Pleasant in the Petunia City; Polar in the Pretzel City

Something very interesting occurred today across northern Illinois.  A strong southwesterly wind ahead of an approaching cold front ushered in warmer than average temperatures.  Depending on where you lived, your high was either 4 degrees or up to 16 degrees above average!  There are a few factors that led to the 42° reading in Freeport and the 54° reading in Dixon.  This is pretty amazing, considering these two cities are only about 35 miles apart!

One important factor was the warm air advection from the south.  But what really propelled the temperature difference was the snowpack.  There was little snow on the ground in Dixon and points south, so it was able to melt off yesterday and early today.  The bright white snow, said to have a high albedo, easily reflects the sun’s incoming radiation and warmth.  That was not an issue today in the Petunia City!  With a dry ground, the surface was able to warm up and retain the heat; thus, Dixon climbed into the mid-50s this afternoon.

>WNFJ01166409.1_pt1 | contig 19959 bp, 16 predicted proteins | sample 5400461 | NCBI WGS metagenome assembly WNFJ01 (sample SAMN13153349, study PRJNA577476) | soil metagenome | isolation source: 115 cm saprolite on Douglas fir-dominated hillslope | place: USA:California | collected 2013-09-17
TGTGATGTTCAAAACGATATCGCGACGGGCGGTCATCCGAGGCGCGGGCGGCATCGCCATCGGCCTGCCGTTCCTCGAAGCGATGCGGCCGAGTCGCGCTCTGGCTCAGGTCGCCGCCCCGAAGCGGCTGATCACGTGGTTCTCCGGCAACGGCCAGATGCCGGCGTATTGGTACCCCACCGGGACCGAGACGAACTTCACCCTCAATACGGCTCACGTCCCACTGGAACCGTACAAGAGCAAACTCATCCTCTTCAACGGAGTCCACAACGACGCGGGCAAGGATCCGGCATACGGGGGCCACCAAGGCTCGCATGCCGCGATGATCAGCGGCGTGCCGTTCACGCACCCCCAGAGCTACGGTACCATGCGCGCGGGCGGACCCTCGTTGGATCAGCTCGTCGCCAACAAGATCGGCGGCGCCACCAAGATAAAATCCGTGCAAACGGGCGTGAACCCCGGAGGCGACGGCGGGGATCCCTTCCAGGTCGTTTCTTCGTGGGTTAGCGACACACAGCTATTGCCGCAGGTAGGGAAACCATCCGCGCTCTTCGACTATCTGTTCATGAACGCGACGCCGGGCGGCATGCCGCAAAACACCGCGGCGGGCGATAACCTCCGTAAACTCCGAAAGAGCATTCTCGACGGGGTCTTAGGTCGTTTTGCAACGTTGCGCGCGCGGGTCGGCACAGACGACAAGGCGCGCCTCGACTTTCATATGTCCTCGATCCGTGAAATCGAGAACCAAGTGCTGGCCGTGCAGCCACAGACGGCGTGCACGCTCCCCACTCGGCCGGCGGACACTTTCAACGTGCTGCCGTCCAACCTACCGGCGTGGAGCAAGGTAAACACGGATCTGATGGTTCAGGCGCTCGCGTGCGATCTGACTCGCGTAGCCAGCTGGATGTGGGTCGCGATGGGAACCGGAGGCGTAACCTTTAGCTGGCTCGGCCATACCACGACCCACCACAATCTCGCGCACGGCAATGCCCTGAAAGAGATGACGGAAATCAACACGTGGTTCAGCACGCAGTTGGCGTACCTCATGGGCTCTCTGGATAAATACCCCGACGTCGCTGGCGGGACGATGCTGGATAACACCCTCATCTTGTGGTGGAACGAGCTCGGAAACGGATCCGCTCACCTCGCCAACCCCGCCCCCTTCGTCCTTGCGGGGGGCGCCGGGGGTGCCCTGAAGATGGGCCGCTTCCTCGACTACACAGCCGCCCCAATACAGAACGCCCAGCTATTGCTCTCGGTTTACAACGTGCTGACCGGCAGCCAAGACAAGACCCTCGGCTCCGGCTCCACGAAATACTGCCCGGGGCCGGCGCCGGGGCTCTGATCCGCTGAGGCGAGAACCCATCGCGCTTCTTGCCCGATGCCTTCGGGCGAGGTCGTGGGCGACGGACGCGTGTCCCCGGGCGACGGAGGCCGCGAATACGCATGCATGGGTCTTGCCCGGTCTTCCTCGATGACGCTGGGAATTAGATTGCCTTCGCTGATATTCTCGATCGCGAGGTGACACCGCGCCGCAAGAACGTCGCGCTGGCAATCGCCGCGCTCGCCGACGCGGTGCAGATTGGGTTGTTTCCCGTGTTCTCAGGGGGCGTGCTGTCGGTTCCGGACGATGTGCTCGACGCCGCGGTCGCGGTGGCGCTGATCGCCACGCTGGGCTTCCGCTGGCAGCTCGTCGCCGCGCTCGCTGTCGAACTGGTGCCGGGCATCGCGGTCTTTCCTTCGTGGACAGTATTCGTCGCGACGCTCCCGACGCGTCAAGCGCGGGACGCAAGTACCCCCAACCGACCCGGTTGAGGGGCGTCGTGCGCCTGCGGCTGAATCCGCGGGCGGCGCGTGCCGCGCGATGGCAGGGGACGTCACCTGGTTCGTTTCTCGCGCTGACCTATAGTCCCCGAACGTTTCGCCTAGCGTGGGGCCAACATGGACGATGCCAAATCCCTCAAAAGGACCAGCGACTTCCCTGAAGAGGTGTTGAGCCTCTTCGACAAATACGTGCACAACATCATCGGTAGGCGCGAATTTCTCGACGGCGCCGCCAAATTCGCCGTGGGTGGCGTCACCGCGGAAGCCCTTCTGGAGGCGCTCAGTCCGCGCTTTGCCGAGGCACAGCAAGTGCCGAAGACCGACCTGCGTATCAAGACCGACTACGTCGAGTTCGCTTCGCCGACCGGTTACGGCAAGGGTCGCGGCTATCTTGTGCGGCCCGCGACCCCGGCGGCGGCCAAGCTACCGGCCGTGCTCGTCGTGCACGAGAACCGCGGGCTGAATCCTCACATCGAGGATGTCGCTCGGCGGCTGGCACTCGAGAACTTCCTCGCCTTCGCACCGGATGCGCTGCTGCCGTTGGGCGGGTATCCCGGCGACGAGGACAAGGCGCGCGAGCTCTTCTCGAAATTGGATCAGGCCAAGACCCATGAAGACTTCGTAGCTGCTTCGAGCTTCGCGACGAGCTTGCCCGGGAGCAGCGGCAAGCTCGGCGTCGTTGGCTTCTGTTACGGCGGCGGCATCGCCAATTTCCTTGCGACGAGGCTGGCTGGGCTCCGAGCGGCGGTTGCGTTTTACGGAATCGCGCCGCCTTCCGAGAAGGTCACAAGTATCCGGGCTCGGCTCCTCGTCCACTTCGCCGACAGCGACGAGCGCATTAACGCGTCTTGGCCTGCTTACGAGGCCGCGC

On the opposite side of the spectrum, Freeport’s snowpack was three to four times more than Dixon’s.  Some melting did occur, but because of the depth of the snow, it couldn’t all evaporate.  With a cold layer of snow blanketing Freeport and the sun’s radiation reflected back into the atmosphere, the afternoon high temperature was kept in check.  The thermometer only reached the low-40s in the Pretzel City!  -JA


Posted under snow, sunlight, weather, weather geek, Wind

This post was written by qni_it on February 26, 2012

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